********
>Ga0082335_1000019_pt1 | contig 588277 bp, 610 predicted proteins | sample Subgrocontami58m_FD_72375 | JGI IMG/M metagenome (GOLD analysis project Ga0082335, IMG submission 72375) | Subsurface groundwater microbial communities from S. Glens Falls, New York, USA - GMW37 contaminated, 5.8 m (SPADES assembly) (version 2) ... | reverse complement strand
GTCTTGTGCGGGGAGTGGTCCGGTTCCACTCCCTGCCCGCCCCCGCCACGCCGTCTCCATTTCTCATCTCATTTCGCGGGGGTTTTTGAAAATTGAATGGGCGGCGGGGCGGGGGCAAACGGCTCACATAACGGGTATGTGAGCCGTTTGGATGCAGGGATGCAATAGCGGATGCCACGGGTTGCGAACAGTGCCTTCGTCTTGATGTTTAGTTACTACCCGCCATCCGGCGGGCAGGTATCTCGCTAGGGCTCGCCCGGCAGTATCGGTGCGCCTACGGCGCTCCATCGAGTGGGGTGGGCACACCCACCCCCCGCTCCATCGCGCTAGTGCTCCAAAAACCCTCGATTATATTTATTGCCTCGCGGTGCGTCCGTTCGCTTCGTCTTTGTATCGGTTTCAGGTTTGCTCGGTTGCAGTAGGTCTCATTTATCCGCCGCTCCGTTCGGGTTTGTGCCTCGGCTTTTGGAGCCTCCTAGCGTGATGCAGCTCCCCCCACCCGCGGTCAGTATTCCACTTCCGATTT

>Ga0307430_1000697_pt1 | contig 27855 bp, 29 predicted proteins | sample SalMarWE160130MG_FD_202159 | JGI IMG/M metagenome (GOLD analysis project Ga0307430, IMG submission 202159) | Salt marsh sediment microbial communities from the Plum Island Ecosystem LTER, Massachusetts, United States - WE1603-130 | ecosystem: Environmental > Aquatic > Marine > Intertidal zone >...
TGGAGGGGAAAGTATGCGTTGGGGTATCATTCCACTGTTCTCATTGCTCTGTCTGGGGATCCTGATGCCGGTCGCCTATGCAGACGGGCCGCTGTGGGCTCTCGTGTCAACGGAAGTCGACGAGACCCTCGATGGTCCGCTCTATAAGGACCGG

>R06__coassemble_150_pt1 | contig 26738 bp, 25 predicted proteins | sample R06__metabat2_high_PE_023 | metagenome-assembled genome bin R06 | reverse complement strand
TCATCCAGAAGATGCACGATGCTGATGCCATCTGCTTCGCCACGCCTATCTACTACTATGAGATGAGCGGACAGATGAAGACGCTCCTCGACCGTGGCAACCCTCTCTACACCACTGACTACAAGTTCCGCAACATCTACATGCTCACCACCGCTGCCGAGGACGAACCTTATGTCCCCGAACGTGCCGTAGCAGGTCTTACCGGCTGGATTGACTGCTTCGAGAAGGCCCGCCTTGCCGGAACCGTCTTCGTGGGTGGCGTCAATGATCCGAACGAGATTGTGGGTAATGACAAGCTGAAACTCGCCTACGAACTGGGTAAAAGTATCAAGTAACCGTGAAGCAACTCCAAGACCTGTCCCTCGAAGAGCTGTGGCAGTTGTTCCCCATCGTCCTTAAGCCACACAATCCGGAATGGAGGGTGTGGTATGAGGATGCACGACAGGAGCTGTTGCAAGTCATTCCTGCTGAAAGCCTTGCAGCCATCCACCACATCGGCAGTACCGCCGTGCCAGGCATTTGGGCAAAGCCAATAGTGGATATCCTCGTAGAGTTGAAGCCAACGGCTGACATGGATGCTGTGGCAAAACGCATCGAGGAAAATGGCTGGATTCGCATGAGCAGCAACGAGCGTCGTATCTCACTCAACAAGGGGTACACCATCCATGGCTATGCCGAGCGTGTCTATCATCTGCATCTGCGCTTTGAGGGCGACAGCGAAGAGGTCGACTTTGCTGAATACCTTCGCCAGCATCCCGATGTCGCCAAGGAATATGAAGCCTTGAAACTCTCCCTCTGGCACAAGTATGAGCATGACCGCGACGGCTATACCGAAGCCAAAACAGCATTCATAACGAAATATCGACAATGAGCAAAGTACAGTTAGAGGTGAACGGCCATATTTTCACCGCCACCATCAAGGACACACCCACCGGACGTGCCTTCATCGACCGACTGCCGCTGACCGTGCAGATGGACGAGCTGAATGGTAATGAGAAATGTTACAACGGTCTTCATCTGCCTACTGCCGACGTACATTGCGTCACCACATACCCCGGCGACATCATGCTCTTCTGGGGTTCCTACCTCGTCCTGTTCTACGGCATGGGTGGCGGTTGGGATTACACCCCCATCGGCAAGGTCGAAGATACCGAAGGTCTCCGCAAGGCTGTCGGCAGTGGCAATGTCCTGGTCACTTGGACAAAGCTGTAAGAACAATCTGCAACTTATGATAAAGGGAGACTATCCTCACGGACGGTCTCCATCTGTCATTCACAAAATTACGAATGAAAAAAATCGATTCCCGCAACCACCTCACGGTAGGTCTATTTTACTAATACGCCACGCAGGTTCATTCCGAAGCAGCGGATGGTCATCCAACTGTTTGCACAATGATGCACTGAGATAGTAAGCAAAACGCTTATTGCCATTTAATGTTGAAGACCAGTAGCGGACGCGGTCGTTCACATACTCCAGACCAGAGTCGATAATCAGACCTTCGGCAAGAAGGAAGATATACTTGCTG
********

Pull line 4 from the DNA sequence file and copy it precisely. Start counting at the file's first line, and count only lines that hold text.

TGGAGGGGAAAGTATGCGTTGGGGTATCATTCCACTGTTCTCATTGCTCTGTCTGGGGATCCTGATGCCGGTCGCCTATGCAGACGGGCCGCTGTGGGCTCTCGTGTCAACGGAAGTCGACGAGACCCTCGATGGTCCGCTCTATAAGGACCGG